WASHINGTON - President Barack Obama's drive to overhaul the U.S. healthcare system faces uncertain prospects as lawmakers struggle to find agreement on cutting costs and funding the $1 trillion program.
The outcome is at a critical juncture in the U.S. Congress. Here are some possible scenarios involving shortfalls in reaching his goals as planned:


Obama's timetable for an agreement passed by both chambers in Congress by the time lawmakers go on recess around August 7 appears to be slipping.

If there is a delay, it is still likely Obama will get an agreement from Democratic leaders to resume negotiations as soon as they return in September with the goal of getting him a bill he can sign by year's end.

White House spokeswoman Jen Psaki described an emerging consensus on Capitol Hill on healthcare and said Obama is optimistic that he's on track, after his first six months in office, to fulfill his promise to sign a health care reform bill before the end of the year.


Democrats would normally be able to use their sizable majorities in the House and Senate to push through an agreement. But a group of fiscally conservative Democrats is forcing Obama to focus more on cutting costs before discussing ways to pay for the new system.

As a result, it is possible that in the end, Obama will have to settle for less than he wanted and that the end result may be not as expansive as he had hoped in making healthcare accessible to all of the millions who do not have it.

If that happens, look for him and lawmakers to declare victory anyway and announce that further steps will be taken in the months and years ahead to improve on the system.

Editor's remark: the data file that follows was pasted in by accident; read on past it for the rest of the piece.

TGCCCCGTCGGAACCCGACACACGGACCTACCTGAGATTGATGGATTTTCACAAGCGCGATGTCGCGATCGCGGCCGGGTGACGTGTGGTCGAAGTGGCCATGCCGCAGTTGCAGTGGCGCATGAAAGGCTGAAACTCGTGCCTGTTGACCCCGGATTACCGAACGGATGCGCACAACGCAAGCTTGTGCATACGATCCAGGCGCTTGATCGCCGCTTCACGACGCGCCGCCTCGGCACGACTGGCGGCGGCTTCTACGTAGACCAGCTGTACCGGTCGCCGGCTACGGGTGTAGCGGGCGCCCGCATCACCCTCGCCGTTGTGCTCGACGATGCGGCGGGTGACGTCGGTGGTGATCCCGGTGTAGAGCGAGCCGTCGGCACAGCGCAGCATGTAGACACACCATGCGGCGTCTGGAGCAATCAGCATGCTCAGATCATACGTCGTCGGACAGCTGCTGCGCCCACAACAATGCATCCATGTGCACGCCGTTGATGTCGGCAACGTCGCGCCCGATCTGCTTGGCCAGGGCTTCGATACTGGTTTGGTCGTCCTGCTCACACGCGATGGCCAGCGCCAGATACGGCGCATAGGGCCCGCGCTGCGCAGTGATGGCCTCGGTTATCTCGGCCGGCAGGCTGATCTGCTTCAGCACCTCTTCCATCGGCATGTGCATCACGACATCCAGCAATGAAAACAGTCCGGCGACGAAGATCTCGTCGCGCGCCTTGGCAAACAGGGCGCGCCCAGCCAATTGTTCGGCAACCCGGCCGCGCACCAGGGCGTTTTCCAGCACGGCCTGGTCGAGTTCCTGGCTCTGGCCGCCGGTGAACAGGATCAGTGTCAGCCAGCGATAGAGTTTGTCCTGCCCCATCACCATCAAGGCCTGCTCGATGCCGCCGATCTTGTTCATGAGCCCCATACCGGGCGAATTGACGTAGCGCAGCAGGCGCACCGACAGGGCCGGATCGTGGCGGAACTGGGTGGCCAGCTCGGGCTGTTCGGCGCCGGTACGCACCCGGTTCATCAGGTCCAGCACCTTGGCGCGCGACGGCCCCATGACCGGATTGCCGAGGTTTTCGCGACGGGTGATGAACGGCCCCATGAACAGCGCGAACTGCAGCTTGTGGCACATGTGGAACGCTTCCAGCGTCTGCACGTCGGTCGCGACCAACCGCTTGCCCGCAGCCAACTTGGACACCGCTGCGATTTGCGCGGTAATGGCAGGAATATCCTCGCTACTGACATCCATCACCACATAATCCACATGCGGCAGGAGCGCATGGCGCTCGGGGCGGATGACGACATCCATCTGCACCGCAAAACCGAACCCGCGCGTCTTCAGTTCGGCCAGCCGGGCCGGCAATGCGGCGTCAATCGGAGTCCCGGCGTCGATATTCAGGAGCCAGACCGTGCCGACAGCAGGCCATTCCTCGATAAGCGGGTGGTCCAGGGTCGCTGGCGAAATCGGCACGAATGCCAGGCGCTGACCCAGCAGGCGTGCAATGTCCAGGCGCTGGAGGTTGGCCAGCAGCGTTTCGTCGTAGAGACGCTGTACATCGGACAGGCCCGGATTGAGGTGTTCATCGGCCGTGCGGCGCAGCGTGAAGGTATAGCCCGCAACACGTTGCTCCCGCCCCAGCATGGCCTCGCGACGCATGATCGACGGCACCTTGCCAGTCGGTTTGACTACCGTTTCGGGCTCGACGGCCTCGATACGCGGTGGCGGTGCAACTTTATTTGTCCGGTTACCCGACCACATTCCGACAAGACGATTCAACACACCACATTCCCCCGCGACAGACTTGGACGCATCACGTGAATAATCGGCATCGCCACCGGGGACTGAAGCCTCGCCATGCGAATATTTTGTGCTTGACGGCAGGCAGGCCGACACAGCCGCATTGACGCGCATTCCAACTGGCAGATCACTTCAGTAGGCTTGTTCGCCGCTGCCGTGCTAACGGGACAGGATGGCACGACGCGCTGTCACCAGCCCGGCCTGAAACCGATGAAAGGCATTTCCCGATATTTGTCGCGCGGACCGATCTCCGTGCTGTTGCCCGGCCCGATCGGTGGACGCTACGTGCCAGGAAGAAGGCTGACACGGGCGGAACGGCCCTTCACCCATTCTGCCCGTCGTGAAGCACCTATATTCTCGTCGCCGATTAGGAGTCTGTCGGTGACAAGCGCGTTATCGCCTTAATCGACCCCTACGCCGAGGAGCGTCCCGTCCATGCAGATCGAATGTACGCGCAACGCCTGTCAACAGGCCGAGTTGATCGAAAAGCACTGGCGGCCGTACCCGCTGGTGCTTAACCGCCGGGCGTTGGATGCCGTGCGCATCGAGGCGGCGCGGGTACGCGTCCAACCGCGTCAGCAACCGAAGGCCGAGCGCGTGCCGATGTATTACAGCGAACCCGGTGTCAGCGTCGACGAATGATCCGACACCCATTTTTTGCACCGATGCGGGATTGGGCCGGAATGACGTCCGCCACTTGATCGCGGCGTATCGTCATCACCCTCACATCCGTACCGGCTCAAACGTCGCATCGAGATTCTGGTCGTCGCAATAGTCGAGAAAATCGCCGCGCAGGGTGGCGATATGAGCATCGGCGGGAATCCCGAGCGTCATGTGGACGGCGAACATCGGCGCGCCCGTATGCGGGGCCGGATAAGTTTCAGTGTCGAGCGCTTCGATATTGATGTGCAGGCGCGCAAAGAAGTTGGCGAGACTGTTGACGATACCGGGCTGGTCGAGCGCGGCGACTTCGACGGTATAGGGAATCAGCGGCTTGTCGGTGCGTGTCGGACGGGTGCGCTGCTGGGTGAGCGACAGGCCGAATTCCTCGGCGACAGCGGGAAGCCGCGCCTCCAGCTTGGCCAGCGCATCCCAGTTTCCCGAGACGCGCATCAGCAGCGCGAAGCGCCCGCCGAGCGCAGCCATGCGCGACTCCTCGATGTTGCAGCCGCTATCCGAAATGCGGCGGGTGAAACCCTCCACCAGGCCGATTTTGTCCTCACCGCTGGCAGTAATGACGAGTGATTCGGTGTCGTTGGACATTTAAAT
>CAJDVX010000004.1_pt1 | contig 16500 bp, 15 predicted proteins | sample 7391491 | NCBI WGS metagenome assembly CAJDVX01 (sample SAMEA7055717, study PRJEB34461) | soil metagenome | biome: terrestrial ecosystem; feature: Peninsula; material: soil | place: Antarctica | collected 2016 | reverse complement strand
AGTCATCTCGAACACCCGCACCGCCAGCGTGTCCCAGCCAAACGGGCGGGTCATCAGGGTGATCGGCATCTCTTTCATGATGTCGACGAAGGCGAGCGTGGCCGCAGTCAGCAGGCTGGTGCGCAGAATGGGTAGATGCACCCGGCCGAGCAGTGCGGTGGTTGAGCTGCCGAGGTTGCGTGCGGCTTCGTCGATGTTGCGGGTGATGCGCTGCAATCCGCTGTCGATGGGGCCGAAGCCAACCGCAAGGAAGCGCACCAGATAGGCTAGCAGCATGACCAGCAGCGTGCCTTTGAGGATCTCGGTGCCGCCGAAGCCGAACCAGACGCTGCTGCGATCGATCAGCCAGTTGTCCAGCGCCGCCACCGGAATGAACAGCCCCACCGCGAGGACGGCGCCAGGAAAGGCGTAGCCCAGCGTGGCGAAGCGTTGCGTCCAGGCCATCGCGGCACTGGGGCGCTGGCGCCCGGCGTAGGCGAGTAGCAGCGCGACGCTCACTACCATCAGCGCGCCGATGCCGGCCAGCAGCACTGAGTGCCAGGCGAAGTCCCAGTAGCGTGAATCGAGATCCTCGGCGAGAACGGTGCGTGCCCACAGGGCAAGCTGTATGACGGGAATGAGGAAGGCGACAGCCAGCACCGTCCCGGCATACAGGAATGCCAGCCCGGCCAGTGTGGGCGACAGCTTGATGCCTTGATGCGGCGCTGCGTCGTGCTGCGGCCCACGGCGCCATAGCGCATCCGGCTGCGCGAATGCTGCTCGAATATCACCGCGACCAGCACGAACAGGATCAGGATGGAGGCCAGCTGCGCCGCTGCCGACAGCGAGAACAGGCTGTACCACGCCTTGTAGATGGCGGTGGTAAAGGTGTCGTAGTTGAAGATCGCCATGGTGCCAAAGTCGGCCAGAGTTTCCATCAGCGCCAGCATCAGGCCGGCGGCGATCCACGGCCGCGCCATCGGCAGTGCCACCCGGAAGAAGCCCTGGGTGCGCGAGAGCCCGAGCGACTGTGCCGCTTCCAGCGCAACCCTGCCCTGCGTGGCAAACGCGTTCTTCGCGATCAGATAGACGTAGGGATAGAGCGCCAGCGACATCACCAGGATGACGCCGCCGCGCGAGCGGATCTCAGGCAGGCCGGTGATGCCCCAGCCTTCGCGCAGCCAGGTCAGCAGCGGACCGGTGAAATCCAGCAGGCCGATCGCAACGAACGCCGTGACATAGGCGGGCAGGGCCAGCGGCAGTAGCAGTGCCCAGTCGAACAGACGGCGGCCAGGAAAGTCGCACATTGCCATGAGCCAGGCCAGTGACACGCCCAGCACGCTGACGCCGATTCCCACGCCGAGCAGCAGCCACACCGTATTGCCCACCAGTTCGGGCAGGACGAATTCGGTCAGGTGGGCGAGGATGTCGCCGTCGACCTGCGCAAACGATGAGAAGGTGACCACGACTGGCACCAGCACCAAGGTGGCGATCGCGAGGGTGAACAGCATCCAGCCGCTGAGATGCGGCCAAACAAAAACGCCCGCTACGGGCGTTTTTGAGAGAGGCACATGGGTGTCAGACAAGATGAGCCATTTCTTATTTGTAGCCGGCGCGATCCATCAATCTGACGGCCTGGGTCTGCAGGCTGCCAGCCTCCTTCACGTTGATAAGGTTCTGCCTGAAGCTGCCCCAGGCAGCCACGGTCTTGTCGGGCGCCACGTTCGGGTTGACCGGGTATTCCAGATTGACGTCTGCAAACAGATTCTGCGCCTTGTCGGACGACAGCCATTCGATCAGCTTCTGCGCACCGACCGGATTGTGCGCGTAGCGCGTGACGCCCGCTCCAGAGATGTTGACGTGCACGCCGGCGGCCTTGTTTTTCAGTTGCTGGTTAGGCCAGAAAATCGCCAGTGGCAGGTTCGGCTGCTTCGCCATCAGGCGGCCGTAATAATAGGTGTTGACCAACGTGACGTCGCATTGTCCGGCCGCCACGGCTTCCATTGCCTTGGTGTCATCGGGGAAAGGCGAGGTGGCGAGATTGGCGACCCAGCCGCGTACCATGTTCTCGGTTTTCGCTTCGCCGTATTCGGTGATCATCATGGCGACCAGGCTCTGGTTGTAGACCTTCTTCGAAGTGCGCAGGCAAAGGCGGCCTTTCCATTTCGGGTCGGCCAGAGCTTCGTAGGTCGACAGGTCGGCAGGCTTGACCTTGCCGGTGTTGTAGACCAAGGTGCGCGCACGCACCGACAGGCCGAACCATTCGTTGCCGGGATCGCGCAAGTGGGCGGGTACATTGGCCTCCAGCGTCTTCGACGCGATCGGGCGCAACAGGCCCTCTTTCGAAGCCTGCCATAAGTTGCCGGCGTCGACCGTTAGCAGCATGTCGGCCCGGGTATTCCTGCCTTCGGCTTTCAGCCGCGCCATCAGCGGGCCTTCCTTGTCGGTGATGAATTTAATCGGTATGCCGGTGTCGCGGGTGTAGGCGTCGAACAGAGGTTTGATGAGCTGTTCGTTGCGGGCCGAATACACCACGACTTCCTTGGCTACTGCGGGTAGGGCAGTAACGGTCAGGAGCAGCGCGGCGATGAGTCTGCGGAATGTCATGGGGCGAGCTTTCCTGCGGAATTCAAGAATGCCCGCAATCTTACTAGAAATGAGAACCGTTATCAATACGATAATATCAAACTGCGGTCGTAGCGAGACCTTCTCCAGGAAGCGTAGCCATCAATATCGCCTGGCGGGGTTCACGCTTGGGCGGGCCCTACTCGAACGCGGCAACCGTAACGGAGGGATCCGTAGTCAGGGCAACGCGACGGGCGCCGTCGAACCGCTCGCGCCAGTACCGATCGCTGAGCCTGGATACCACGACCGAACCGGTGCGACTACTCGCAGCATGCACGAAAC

One reason Obama has been so adamant about getting an agreement as soon as possible is to keep up the momentum and not let efforts to complete an overhaul die, as the last attempt to change the system did in 1993 when Bill and Hillary Clinton's proposals went down in defeat.

The president has been using the bully pulpit of the White House to argue for a deal, and is quite willing to use campaign-style tactics to exert maximum pressure.

The danger is that Americans are not convinced that a healthcare revamp is an urgent priority -- equal to bringing the U.S. economy back to life -- or that the cost is simply too prohibitive, and desire to address the issue could fade.

If his signature domestic policy initiative collapses, Obama would have a much tougher time selling himself as an effective leader to U.S. voters if he runs for a second term in 2012.

And some of his Democratic allies in Congress could also be put on the defensive in next year's mid-term election, which could allow Republicans to cut into Democrats' hefty majorities in both houses -- further complicating Obama's other big policy initiatives including climate change and financial regulation.

(Reporting by Steve Holland; Editing by Eric Walsh)